“Nudging” patients towards better adherence to improve outcomes

  • “Nudging” increases the likelihood of a given behavior by invoking a patient’s System 1 decision making process.
  • Nudging techniques are increasingly used by governments to shape healthcare and other public policies.
  • Nudging techniques can also be used to enhance treatment adherence in clinical practice.

As described in previous articles, adherence to treatment for patients suffering from chronic pain, a close proxy to patients with vertigo, is a significant issue.1 Low adherence comes with big costs for the patients, their families, and society as whole. The behavioral sciences help us understand the decision-making processes that lead to non-adherence, but how can healthcare professionals use these insights to help patients make better choices?

People can be “nudged” to make better health choices

Previous articles in this series describe the two systems of human decision making identified by prominent behavioral researchers Daniel Kahneman and Amos Tversky: (1) the automatic and spontaneous processes of System 1  and (2) the reflective, lazy processes of  System 22 ( << Two systems of thought: why “rational” people make “irrational” choices >>). System 1 is responsible for about 95% of all the choices that people make in their everyday lives.3 System 1 reactions are based on rules of thumb or heuristics rather than a full understanding of the situation followed by a careful assessment of risks and benefits. As a result, System 1 thinking is often prone to previously discussed biases such as framing, anchoring, and status quo bias.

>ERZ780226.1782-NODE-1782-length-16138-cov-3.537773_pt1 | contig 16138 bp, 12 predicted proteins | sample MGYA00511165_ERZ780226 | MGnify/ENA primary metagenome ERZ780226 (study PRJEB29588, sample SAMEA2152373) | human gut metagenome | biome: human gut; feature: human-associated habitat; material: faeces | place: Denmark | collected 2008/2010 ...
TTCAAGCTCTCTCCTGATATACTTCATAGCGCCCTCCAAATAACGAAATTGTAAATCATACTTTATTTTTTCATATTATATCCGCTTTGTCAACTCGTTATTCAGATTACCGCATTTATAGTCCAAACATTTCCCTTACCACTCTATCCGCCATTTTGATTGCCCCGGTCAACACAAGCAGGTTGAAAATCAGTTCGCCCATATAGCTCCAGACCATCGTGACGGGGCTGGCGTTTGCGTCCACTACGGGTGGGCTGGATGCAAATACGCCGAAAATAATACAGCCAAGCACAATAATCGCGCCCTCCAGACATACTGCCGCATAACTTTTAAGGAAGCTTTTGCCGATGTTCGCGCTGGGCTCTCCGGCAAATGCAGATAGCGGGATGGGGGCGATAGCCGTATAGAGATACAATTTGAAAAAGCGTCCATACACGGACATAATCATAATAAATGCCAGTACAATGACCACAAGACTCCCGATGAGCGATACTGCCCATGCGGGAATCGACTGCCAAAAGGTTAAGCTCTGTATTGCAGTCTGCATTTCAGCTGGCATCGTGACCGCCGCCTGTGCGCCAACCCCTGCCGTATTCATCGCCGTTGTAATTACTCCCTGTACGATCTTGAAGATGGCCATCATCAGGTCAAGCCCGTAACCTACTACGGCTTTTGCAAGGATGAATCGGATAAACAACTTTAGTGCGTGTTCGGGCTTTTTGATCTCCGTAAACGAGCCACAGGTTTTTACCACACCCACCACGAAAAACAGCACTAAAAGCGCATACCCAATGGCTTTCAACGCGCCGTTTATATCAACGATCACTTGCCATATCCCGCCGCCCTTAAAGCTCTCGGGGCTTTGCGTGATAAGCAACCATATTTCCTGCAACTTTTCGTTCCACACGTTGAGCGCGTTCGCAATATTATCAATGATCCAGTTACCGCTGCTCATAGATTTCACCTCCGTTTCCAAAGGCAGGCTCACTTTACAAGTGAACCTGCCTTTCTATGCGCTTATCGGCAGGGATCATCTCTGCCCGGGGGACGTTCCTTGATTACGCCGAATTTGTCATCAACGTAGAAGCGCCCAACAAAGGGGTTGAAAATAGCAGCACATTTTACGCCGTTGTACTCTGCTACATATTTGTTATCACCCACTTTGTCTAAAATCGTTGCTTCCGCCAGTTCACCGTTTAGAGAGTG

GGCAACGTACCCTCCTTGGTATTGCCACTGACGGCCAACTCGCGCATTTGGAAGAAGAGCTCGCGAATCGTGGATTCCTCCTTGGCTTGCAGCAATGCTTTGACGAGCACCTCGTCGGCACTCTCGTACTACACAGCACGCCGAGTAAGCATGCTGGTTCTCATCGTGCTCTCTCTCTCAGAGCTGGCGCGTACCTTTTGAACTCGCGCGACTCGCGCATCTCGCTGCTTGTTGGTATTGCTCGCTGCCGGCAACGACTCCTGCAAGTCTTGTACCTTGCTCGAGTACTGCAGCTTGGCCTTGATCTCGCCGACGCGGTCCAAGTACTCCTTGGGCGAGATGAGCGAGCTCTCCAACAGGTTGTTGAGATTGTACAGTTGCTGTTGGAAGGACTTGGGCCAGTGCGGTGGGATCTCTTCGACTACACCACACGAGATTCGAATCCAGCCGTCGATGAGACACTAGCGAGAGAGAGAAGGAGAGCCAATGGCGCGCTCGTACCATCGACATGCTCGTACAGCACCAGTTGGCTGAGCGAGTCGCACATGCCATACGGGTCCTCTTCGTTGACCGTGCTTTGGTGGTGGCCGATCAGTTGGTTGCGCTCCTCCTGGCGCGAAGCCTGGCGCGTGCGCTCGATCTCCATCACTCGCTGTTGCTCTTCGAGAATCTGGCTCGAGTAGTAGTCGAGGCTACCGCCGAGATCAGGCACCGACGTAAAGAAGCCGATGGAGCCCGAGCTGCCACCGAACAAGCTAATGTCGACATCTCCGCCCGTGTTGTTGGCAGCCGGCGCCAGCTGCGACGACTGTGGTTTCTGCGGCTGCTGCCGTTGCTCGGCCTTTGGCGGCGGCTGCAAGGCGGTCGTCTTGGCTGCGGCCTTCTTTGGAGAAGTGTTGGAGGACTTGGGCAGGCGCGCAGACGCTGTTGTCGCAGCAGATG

In their 2008 book Nudge, Nobel prize winner Richard Thaler and Holberg prize winner Cass Sunstein further developed their theory of decision making and made the case for what they call libertarian paternalism.4 They argue that most people are not experts in the many domains that affect their day-to-day life, and, when confronted with a choice, cannot spontaneously make the best decisions. For example, when offered a large number of health insurance policies, how does a novice in the market decide which one best fits his/her needs?* 

It is possible to help people optimize their decision making by presenting options in a manner that makes the best options more likely to be chosen, in other words to “nudge” System 1’s spontaneity into making the best choice. Given the primacy of System 1 heuristics in decision making, the value of being able to influence it in the area of health and disease management is clear. 

Nudging orients the individual’s choices to encourage the optimal decision 

Nudging techniques are not meant to eliminate choice. If a person wants to reflect on a decision rationally and employ the System 2 thinking, he/she can always override their System 1 processes. As Thaler and Sunstein explain, choice can be presented in such a way that patients still have absolute freedom to decide among the options, but the most beneficial choices become more likely for those who choose to rely on System 1.